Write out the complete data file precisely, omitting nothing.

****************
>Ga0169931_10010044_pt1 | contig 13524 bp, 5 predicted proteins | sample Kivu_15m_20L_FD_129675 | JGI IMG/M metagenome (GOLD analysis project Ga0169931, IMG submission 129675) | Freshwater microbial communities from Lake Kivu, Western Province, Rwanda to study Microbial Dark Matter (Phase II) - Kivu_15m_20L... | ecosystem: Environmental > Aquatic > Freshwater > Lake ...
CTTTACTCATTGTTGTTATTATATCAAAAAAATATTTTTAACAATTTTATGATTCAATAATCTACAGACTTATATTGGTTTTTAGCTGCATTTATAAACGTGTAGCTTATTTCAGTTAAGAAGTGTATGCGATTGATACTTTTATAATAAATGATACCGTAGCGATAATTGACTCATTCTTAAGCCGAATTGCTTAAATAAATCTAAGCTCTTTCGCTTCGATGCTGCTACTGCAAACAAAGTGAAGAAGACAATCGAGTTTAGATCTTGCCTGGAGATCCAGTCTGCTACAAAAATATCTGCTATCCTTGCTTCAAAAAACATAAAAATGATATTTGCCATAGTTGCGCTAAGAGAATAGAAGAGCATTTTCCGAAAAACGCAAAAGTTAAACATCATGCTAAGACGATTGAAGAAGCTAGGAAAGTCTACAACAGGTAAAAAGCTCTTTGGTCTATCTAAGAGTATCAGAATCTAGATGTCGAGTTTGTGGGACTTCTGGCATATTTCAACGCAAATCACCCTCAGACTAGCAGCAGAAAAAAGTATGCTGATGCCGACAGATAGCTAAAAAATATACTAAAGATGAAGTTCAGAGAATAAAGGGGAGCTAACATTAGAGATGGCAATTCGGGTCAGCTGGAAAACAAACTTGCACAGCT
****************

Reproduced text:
>Ga0169931_10010044_pt1 | contig 13524 bp, 5 predicted proteins | sample Kivu_15m_20L_FD_129675 | JGI IMG/M metagenome (GOLD analysis project Ga0169931, IMG submission 129675) | Freshwater microbial communities from Lake Kivu, Western Province, Rwanda to study Microbial Dark Matter (Phase II) - Kivu_15m_20L... | ecosystem: Environmental > Aquatic > Freshwater > Lake ...
CTTTACTCATTGTTGTTATTATATCAAAAAAATATTTTTAACAATTTTATGATTCAATAATCTACAGACTTATATTGGTTTTTAGCTGCATTTATAAACGTGTAGCTTATTTCAGTTAAGAAGTGTATGCGATTGATACTTTTATAATAAATGATACCGTAGCGATAATTGACTCATTCTTAAGCCGAATTGCTTAAATAAATCTAAGCTCTTTCGCTTCGATGCTGCTACTGCAAACAAAGTGAAGAAGACAATCGAGTTTAGATCTTGCCTGGAGATCCAGTCTGCTACAAAAATATCTGCTATCCTTGCTTCAAAAAACATAAAAATGATATTTGCCATAGTTGCGCTAAGAGAATAGAAGAGCATTTTCCGAAAAACGCAAAAGTTAAACATCATGCTAAGACGATTGAAGAAGCTAGGAAAGTCTACAACAGGTAAAAAGCTCTTTGGTCTATCTAAGAGTATCAGAATCTAGATGTCGAGTTTGTGGGACTTCTGGCATATTTCAACGCAAATCACCCTCAGACTAGCAGCAGAAAAAAGTATGCTGATGCCGACAGATAGCTAAAAAATATACTAAAGATGAAGTTCAGAGAATAAAGGGGAGCTAACATTAGAGATGGCAATTCGGGTCAGCTGGAAAACAAACTTGCACAGCT